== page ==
Wednesday, April 29, 2015

’N’em by Jericho Brown


’N’em

They said to say goodnight
And not goodbye, unplugged
The TV when it rained. They hid
Money in mattresses
So to sleep on decisions.
Some of their children
Were not their children. Some
Of their parents had no birthdates.
They could sweat a cold out
Of you. They’d wake without
An alarm telling them to.
Even the short ones reached
Certain shelves. Even the skinny
Cooked animals too quick
To catch. And I don’t care
How ugly one of them arrived,
That one got married
To somebody fine. They fed
Families with change and wiped
Their kitchens clean.
Then another century came.
People like me forgot their names.



Tuesday, April 28, 2015

Orphaned Old by Marie Ponsot

Orphaned Old

I feel less lucky since my parents died.
Father first, then mother, have left me
out in a downpour
roofless in cold wind
no umbrella no hood no hat no warm
native place, nothing
between me and eyeless sky.

In the gritty prevailing wind
I think of times I’ve carelessly lost things:
              that white-gold ring when I was eight,
              a classmate named Mercedes Williams,
              my passport in Gibraltar,
              my maiden name.


 

Sunday, April 26, 2015

The Centaur by May Swenson


The Centaur

The summer that I was ten --
Can it be there was only one 
summer that I was ten?

It must have been a long one then -- 
each day I'd go out to choose 
a fresh horse from my stable

which was a willow grove 
down by the old canal.
I'd go on my two bare feet. 

But when, with my brother's jack-knife, 
I had cut me a long limber horse 
with a good thick knob for a head,

and peeled him slick and clean 
except a few leaves for the tail, 
and cinched my brother's belt

around his head for a rein, 
I'd straddle and canter him fast
up the grass bank to the path,

trot along in the lovely dust 
that talcumed over his hoofs, 
hiding my toes, and turning

his feet to swift half-moons. 
The willow knob with the strap 
jouncing between my thighs

was the pommel and yet the poll 
of my nickering pony's head. 
My head and my neck were mine,

yet they were shaped like a horse. 
My hair flopped to the side 
like the mane of a horse in the wind.

My forelock swung in my eyes, 
my neck arched and I snorted. 
I shied and skittered and reared, 

stopped and raised my knees,
pawed at the ground and quivered. 
My teeth bared as we wheeled

and swished through the dust again. 
I was the horse and the rider, 
and the leather I slapped to his rump 

spanked my own behind.
Doubled, my two hoofs beat 
a gallop along the bank,

the wind twanged in my mane, 
my mouth squared to the bit. 
And yet I sat on my steed 

quiet, negligent riding, 
my toes standing the stirrups,
my thighs hugging his ribs. 

At a walk we drew up to the porch. 
I tethered him to a paling. 
Dismounting, I smoothed my skirt

and entered the dusky hall.
My feet on the clean linoleum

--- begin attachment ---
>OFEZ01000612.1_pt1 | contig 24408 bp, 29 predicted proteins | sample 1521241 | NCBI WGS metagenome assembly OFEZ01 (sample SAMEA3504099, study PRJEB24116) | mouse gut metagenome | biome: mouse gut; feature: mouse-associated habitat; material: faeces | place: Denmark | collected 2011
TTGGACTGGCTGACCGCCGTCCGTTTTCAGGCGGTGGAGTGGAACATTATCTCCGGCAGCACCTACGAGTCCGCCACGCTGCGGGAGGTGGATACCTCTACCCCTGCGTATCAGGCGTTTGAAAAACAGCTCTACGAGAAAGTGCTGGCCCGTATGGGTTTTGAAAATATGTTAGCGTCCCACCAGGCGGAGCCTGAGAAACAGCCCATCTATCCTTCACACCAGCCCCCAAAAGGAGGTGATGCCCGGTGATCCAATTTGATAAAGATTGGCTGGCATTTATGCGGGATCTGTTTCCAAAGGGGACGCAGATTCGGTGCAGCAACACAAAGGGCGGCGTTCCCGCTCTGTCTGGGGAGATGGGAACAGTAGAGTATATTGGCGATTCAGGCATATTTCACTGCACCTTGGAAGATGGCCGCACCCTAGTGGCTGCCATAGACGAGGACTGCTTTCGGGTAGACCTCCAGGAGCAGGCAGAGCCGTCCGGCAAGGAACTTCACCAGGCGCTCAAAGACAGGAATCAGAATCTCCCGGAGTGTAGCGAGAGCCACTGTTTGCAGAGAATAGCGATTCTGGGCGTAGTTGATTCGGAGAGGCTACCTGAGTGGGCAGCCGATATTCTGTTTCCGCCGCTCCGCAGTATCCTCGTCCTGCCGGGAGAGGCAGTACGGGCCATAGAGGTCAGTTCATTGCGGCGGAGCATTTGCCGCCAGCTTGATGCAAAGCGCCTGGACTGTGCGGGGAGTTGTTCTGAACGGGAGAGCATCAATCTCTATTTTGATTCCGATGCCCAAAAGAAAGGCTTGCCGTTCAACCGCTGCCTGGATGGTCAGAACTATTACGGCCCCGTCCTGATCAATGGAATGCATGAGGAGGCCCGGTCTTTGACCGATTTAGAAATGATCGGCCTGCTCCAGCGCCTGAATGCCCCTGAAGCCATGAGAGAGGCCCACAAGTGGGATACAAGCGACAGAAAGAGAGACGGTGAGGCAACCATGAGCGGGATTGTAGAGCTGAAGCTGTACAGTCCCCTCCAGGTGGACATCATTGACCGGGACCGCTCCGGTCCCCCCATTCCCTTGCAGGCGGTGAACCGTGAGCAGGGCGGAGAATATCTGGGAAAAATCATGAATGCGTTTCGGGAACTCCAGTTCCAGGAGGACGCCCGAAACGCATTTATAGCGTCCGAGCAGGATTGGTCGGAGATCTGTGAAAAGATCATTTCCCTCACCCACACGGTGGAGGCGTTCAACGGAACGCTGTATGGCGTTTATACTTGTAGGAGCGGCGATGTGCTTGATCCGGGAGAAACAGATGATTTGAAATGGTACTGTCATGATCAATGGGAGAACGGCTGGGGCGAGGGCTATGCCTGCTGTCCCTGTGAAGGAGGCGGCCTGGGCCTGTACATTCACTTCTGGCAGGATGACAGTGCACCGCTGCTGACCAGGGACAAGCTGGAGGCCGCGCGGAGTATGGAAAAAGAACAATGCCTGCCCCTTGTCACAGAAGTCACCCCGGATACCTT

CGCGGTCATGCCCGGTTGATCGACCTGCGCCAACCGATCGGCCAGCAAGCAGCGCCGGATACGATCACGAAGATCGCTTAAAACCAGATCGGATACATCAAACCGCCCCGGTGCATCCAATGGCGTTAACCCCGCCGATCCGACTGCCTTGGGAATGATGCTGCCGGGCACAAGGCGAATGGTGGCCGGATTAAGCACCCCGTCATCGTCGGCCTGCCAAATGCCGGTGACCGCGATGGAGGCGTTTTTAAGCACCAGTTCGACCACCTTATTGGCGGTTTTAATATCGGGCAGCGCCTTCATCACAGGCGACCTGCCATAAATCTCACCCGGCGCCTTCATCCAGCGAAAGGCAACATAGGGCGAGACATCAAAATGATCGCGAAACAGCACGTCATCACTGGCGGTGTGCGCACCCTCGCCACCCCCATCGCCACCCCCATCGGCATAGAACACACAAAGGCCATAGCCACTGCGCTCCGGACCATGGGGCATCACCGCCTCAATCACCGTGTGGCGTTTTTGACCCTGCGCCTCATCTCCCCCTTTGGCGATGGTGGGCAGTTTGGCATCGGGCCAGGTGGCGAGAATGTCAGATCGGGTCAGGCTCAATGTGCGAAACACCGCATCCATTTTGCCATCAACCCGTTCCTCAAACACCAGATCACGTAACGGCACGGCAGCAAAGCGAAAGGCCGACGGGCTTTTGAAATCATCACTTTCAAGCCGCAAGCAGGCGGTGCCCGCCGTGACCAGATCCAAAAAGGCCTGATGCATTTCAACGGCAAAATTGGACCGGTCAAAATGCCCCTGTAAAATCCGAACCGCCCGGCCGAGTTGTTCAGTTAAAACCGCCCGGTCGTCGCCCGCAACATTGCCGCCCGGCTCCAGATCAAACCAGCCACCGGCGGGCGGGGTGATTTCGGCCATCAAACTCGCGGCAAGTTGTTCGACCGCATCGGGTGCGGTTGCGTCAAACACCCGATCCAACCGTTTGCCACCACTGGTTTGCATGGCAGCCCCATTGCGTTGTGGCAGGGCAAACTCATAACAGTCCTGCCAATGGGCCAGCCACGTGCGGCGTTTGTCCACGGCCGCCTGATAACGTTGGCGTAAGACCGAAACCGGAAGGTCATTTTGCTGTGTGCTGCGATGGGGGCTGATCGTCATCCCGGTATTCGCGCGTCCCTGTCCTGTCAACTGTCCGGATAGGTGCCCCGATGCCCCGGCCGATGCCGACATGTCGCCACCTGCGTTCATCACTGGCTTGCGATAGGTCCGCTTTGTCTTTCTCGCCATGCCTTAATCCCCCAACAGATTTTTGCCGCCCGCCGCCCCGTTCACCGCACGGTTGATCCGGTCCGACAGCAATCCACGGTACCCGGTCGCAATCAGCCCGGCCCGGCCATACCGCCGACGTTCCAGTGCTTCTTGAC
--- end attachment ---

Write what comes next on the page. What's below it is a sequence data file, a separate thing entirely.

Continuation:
left ghostly toes in the hall.

Where have you been? said my mother. 
Been riding, I said from the sink, 
and filled me a glass of water.

What's that in your pocket? she said.
Just my knife. It weighted my pocket 
and stretched my dress awry.

Go tie back your hair, said my mother, 
and Why Is your mouth all green?
Rob Roy, he pulled some clover 
as we crossed the field, I told her. 


Under the Porch by Dennis Nurkse


Under the Porch

Lucky peeled the wings
from a fly
and gave them to me,
as Father once trusted me
with the tiny screws
when he fixed his glasses.
But in my cupped hands
they disappeared.
It was a miracle.
We looked everywhere.
They fly buzzed—
how could it still buzz?—
much louder then before.
At last we reconciled ourselves
and knelt with great compassion
and watched as it moved
in an almost line,
then an almost circle,
there in the crawl space
under the huge brushes
rigid with shellac:
and we were rapt
as if we’d found
the way out of loneliness.



Saturday, April 25, 2015

Mariela by Sandra Cisneros


Mariela

One day you forget his bitter smell
and one day you forget your shame.
You remember how your small cry
rose like a blackbird from the corn,
when you picked yourself up from the earth
how the clouds moved on.


Friday, April 24, 2015

Lamento by Tomas Tranströmer


Lamento

He put the pen down.
It lies there without moving.
It lies there without moving in empty space.
He put the pen down.

So much that can neither be written nor kept inside!
His body is stiffened by something happening far away
though the curious overnight bag beats like a heart.

Outside, the late spring.
From the foliage a whistling—people or birds?
And the cherry trees in bloom pat the heavy trucks on the way home.

Weeks go by.
Slowly night comes.
Moths settle down on the pane: small pale telegrams from the world.

(Translated by Robert Bly)



Wednesday, April 22, 2015

The Lost Hotels of Paris by Jack Gilbert


The Lost Hotels of Paris

The Lord gives everything and charges
by taking it back. What a bargain.